After reviewing documents related to the trial, appeals and evidence, he deduced that Charles must have lost brain function within two minutes, and she could not have told the police the name of her attacker. “This is a seemingly overwhelming case” of innocence, Allen said, adding that he also believed that the victim’s glasses were planted in the apartment based on his review of crime scene photographs.
In September, McCann said he had never heard of Allen’s investigation. This week, he said Allen “sounds like a very sincere man who is attempting to right a wrong.”
“Like in fantasy football,” he said, “I think lots of people are happy to offer thought without skin in the game.”
As for Hughes’ petitions to have him replaced, McCann thinks they are the product of desperation. “When a person is drowning,” he said, “they sometimes try to fight the guy holding a life preserver.”
McCann agreed that Charles would have “been unconscious in a matter of seconds based on the blood loss,” and so she could not have said Hughes’ name to police. Despite being troubled by this evidence, he is not filing a claim of innocence. “I find myself in an odd position,” he said, “because I’m ethically bound not to advance a claim I think is false.”
Allen learned about the case while investigating the work of James Bolding, the head of blood analysis for the Houston Police Department’s crime lab at the time, who testified at Hughes’ 1989 trial. Bolding tested for blood on Hughes’ knife while he was in the courtroom. Hughes said the blood came from a rabbit he had killed months before.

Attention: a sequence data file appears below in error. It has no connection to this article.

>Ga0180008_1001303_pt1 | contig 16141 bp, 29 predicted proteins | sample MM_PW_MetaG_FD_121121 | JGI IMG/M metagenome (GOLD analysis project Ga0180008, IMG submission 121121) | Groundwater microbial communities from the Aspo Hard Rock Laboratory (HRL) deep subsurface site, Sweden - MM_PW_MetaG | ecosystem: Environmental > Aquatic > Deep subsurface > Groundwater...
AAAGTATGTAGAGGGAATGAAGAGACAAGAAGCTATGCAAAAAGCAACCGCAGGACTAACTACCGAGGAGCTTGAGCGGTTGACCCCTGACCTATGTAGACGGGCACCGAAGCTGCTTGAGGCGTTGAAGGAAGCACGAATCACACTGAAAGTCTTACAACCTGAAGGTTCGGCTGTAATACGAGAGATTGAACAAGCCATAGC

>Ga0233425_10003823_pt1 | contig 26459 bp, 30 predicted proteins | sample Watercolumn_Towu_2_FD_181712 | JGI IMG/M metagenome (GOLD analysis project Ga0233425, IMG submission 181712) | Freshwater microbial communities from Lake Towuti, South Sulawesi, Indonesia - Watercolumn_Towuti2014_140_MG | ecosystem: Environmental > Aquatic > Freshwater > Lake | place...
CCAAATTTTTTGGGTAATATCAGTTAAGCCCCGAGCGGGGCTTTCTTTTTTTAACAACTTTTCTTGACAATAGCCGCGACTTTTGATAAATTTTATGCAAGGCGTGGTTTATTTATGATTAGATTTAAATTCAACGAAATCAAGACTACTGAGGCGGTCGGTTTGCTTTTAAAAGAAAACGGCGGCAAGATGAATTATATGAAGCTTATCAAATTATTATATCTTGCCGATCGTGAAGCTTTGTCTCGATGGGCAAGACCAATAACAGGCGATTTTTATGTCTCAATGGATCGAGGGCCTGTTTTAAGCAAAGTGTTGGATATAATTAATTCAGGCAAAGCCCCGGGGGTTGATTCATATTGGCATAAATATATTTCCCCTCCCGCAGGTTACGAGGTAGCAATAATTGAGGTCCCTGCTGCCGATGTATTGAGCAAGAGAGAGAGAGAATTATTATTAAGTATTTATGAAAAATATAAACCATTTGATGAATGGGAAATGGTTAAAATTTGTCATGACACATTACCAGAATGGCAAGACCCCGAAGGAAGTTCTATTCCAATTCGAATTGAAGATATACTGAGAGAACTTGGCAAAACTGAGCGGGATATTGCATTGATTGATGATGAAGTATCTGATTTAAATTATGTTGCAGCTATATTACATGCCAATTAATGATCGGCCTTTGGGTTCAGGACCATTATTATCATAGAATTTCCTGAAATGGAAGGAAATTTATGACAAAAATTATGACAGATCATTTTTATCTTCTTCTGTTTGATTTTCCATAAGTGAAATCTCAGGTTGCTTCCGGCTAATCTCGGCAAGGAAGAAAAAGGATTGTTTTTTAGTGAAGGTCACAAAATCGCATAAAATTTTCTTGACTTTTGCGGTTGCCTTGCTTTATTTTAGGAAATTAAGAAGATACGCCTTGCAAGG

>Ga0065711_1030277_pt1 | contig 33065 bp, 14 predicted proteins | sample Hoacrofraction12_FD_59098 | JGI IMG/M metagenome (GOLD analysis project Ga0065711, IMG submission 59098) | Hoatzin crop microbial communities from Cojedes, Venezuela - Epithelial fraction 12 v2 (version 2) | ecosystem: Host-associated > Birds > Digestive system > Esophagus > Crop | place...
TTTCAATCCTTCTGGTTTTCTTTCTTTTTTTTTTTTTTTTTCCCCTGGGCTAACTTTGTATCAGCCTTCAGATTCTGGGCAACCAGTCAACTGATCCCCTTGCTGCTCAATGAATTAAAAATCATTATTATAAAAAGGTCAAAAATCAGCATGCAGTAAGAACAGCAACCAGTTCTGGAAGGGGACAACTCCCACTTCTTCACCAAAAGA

Judge George Godwin said at the time that he found the “cavalier attitude and lackadaisical attitude of doing tests right while we’ve got a jury waiting to come in and hear testimony unacceptable.” He nevertheless ruled that the testimony was permissible.
Hughes said he trusts Allen more than his lawyer, McCann. In September, Hughes filed a petition to have McCann replaced, and a court rejected it.
McCann plans to follow the case to the end. In September, he sued the Texas prison system, saying that by using a single drug for the execution, as a result of a recent policy change, officials would be “experimenting” on his client. The Court of Criminal Appeals, Texas’ highest criminal court, has ordered the civil court overseeing the case not to stay Hughes’ execution. McCann does not know when the court will rule. “The unfortunate timing of this is it’s before a contested election,” he said.
McCann agrees with Allen agree that Hughes is entitled to a new trial. They both say the jury was not adequately informed that they could consider mitigating evidence of Hughes’ personality and character as a reason to spare him. On Aug. 29, the court dismissed McCann’s call for a new trial.
Murray Newman, a Houston defense attorney, said he believes McCann is doing his best and cares about Hughes. “He works so hard on these cases, it’s like losing a family member,” Newman said.
From death row, Hughes sees it differently, as he plays basketball during his hour of recreation every day, eats food he calls “pitiful” and learns about court decisions from a small, black radio.
“We don’t like each other,” he said of McCann. “I don’t feel somebody who doesn’t like me is going to do anything for me.”